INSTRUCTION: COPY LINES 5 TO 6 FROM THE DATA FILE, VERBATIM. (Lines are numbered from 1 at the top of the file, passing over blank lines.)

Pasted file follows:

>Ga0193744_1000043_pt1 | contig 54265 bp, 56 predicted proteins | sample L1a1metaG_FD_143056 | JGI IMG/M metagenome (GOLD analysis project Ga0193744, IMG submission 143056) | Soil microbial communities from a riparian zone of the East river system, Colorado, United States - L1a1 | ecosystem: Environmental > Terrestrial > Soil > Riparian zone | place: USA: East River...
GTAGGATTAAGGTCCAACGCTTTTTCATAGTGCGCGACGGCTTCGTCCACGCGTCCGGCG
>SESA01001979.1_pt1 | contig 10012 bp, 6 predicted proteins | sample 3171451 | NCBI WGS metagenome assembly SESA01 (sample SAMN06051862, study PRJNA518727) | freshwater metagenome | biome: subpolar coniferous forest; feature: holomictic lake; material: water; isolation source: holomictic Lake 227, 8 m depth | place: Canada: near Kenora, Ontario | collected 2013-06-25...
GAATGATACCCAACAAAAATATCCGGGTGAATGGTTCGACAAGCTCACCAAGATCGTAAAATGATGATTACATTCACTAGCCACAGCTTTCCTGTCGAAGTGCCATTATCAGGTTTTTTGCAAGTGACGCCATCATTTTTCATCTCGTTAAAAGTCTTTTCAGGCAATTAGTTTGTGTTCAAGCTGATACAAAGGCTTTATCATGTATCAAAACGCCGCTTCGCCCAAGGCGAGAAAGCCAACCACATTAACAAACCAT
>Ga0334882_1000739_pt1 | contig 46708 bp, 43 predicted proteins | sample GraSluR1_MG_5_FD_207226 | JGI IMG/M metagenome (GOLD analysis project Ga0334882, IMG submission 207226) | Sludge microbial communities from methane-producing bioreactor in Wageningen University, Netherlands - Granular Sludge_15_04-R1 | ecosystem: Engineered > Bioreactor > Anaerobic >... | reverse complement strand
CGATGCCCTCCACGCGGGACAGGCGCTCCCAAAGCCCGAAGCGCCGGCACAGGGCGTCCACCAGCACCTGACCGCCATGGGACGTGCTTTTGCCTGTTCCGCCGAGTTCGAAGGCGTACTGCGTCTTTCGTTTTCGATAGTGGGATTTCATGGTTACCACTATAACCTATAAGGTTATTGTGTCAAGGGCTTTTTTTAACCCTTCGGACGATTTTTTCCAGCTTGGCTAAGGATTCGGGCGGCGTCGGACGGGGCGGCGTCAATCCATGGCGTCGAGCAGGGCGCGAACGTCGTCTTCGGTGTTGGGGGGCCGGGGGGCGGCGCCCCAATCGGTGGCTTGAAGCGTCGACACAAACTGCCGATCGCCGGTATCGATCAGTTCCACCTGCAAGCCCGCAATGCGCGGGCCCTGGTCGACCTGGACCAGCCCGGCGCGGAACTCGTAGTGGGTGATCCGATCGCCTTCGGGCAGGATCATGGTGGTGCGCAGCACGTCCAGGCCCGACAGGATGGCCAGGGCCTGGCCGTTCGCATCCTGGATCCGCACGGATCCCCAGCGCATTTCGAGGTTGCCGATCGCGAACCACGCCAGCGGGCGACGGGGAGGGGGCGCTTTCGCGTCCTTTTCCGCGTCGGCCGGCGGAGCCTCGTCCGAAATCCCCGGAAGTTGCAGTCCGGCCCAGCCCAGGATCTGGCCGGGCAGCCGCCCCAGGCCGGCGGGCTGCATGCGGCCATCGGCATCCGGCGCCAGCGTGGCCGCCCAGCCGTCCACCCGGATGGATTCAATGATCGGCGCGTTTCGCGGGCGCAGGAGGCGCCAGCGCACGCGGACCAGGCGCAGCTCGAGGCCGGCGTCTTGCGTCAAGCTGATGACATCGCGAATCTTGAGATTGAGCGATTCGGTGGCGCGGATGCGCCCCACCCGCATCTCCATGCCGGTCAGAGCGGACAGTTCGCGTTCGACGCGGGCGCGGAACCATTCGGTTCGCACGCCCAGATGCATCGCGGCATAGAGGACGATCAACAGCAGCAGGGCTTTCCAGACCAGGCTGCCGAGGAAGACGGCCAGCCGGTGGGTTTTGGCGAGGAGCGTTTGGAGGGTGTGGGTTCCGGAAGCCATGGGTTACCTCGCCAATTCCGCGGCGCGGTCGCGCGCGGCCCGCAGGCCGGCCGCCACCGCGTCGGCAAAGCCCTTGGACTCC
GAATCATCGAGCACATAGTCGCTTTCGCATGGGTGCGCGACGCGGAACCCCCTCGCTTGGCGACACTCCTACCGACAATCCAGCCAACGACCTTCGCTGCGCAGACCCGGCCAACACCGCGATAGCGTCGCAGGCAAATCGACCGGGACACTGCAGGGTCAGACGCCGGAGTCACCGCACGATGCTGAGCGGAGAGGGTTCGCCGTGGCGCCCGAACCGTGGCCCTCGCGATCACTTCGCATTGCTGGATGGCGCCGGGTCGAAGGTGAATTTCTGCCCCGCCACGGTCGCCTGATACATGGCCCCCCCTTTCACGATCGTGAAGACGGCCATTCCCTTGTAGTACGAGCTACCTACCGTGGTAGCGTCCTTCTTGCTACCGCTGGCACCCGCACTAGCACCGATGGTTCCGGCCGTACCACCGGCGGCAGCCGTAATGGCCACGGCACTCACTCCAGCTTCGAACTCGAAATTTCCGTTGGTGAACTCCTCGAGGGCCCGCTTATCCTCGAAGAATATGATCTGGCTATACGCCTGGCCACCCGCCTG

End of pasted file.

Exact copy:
>Ga0334882_1000739_pt1 | contig 46708 bp, 43 predicted proteins | sample GraSluR1_MG_5_FD_207226 | JGI IMG/M metagenome (GOLD analysis project Ga0334882, IMG submission 207226) | Sludge microbial communities from methane-producing bioreactor in Wageningen University, Netherlands - Granular Sludge_15_04-R1 | ecosystem: Engineered > Bioreactor > Anaerobic >... | reverse complement strand
CGATGCCCTCCACGCGGGACAGGCGCTCCCAAAGCCCGAAGCGCCGGCACAGGGCGTCCACCAGCACCTGACCGCCATGGGACGTGCTTTTGCCTGTTCCGCCGAGTTCGAAGGCGTACTGCGTCTTTCGTTTTCGATAGTGGGATTTCATGGTTACCACTATAACCTATAAGGTTATTGTGTCAAGGGCTTTTTTTAACCCTTCGGACGATTTTTTCCAGCTTGGCTAAGGATTCGGGCGGCGTCGGACGGGGCGGCGTCAATCCATGGCGTCGAGCAGGGCGCGAACGTCGTCTTCGGTGTTGGGGGGCCGGGGGGCGGCGCCCCAATCGGTGGCTTGAAGCGTCGACACAAACTGCCGATCGCCGGTATCGATCAGTTCCACCTGCAAGCCCGCAATGCGCGGGCCCTGGTCGACCTGGACCAGCCCGGCGCGGAACTCGTAGTGGGTGATCCGATCGCCTTCGGGCAGGATCATGGTGGTGCGCAGCACGTCCAGGCCCGACAGGATGGCCAGGGCCTGGCCGTTCGCATCCTGGATCCGCACGGATCCCCAGCGCATTTCGAGGTTGCCGATCGCGAACCACGCCAGCGGGCGACGGGGAGGGGGCGCTTTCGCGTCCTTTTCCGCGTCGGCCGGCGGAGCCTCGTCCGAAATCCCCGGAAGTTGCAGTCCGGCCCAGCCCAGGATCTGGCCGGGCAGCCGCCCCAGGCCGGCGGGCTGCATGCGGCCATCGGCATCCGGCGCCAGCGTGGCCGCCCAGCCGTCCACCCGGATGGATTCAATGATCGGCGCGTTTCGCGGGCGCAGGAGGCGCCAGCGCACGCGGACCAGGCGCAGCTCGAGGCCGGCGTCTTGCGTCAAGCTGATGACATCGCGAATCTTGAGATTGAGCGATTCGGTGGCGCGGATGCGCCCCACCCGCATCTCCATGCCGGTCAGAGCGGACAGTTCGCGTTCGACGCGGGCGCGGAACCATTCGGTTCGCACGCCCAGATGCATCGCGGCATAGAGGACGATCAACAGCAGCAGGGCTTTCCAGACCAGGCTGCCGAGGAAGACGGCCAGCCGGTGGGTTTTGGCGAGGAGCGTTTGGAGGGTGTGGGTTCCGGAAGCCATGGGTTACCTCGCCAATTCCGCGGCGCGGTCGCGCGCGGCCCGCAGGCCGGCCGCCACCGCGTCGGCAAAGCCCTTGGACTCC